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How to Test Old Seeds

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So you’ve got that old seed pack from last year (partially used or maybe even unopened)… but you’re a little nervous about planting them. The package does say it was for the last growing year, and you’re a rule follower.

How can you test your old seeds to see if they will still be viable in this year’s garden? Testing old seeds is easy, and a bit fun!

Why Test Old Garden Seeds

If stored properly, many seeds can last for years. Proper storing means they’ve been in a cool and dry environment. I know many people who store their extra seeds in the freezer, and it works quite well. But if you’re not sure about how well you kept your seeds stored, you may be hesitant to use them.

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Well, before you toss out that “old” package of seeds, here’s a simple way to test them to see if they’re still good! 

Testing your seeds is a great way to make the best use of what you have. If you use a raised bed garden for your growing area, then chances are you won’t use an entire package of seeds in one growing season.

So, performing this simple test will help you know how to plan for your upcoming spring garden! (Interested in raised bed gardening? Check out my full post on How to Start a Raised Bed Garden.) 

Testing Expired Garden Seeds

This quick garden seed test takes just a few minutes to set up and then a few days of wait time. It’s definitely worth the wait if you can use what you have instead of going out to the store to buy another package of seeds that you may not really need.

If you have kids, they’ll love checking on the seeds each day to see if they’ve sprouted! Here’s what you’ll need to test your seeds:

Chances are, you have all of this stuff laying around your house, so let’s get started!

Steps for seed testing

Step 1: Take one sheet of paper towel and dampen with water. Lay damp paper towel on table or counter and place 2 or 3 seeds on the towel. I would use one type of seed per paper towel, so you can remember what seed type you’re testing. Here are some of last year’s beet seeds:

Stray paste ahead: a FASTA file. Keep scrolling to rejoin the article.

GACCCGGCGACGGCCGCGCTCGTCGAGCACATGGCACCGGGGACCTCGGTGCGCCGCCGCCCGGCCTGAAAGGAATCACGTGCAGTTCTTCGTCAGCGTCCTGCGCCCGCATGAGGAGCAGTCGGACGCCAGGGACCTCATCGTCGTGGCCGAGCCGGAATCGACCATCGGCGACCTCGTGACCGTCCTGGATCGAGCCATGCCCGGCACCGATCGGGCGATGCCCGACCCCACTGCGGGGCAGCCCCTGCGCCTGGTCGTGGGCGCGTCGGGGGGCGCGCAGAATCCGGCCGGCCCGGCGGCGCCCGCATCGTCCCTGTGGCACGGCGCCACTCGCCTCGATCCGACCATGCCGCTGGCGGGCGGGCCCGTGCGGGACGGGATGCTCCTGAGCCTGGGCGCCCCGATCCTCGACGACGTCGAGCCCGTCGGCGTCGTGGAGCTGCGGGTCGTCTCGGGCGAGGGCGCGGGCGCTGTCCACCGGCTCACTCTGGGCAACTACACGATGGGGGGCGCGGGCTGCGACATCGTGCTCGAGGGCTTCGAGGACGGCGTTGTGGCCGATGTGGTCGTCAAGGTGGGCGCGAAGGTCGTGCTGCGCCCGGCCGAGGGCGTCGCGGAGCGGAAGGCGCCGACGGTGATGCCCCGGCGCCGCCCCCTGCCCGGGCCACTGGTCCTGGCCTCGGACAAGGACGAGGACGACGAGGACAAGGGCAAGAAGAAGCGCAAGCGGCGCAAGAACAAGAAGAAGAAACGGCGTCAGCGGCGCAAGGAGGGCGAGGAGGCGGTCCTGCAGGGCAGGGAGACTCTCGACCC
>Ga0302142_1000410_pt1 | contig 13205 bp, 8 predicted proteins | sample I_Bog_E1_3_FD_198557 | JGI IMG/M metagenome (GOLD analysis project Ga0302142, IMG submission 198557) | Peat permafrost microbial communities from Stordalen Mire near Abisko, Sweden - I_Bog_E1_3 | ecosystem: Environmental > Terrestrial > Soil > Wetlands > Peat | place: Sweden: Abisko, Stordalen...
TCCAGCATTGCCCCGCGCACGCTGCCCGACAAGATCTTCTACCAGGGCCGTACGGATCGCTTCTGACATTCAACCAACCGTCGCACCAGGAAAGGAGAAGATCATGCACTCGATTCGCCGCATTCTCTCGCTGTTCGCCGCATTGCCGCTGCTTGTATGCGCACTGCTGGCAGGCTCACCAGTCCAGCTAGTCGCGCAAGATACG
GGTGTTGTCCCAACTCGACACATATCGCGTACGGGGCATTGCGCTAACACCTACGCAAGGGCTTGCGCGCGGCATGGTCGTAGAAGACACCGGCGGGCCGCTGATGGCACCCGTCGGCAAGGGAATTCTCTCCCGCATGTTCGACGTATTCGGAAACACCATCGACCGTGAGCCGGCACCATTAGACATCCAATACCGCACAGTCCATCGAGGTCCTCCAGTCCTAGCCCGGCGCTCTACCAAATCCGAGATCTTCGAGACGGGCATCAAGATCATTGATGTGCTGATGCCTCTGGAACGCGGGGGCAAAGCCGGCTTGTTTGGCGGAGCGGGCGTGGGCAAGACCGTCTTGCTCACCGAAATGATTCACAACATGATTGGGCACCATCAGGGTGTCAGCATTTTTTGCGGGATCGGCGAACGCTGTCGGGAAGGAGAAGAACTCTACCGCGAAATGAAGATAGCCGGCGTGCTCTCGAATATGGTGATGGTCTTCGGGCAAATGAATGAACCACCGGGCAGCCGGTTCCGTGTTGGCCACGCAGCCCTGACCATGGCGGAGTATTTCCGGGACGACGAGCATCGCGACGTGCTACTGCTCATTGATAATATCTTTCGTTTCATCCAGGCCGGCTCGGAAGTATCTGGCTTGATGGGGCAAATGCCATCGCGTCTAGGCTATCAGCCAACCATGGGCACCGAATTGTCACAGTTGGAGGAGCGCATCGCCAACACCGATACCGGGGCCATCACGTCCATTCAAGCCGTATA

seeds on towel

Step 2: Roll seeds up in the damp paper towel. It will look like a paper towel cigar, but just don’t go lighting it up. Use your sharpie to write on the outside of the towel what type of seeds are in there. The writing will get a little “loose” as you keep the towel wet over the next few days, but you should still be able to tell what you’ve written.

seeds in towel

Step 3: Place the rolled paper towels on a plate or low-sided dish and let marinate for a few days, keeping the towel damp. I do this by putting a little water in the bottom of the plate and letting the towel soak it up; you could also spray it with a water bottle.

Step 4: Open up the paper towels and see if the seeds have sprouted! If your seeds are still good, you will see shoots popping out of the seeds. Yay! If you’re not seeing sprouts, you could wait another day or so (this may be necessary for seeds with a longer germination period, and you can find this info on the seed pack itself).

You can see most of our beet seeds sprouted, as well as the garden peas I tested. And that poor pack of garden peas was in rough shape from being left out in the rain (oops!), so if they sprouted, you can feel good about testing whatever old seeds you have laying around.

sprouted beet seeds

Garden tips

And that’s all there is to it! Simply taking a few seeds and testing them can save you having to buy all new seeds this year, especially if you square-foot garden. Since you only use a certain number of seeds with SFG, I find that I’m able to use one package of seeds for two years.

Even if you don’t use the square-foot gardening method, chances are you didn’t use that entire package of 25 tomato seeds, so testing what you have left over is a great way to save money. And when it comes time to get those seeds growing, try using Egg Carton Seed Starters instead of a kit from your hardware store. 

This is also an excellent activity to do with kids to show them how plants grow, even if you have absolutely no intention of growing a garden. 

Do you want to start a garden, but aren’t sure where to begin? I’ve got you covered! From planning out your space, to choosing the best spot in your yard, to getting a list of all the supplies you need before you go to the store (so you don’t waste money), my Kitchen Garden Planner (fully printed and spiral bound!) helps you figure it all out.

Even if you’re a seasoned gardener, the planner allows you get thoughts down on paper and plan succession planting, companion plants, and more! Save yourself time and frustration this year and plan your best garden yet!

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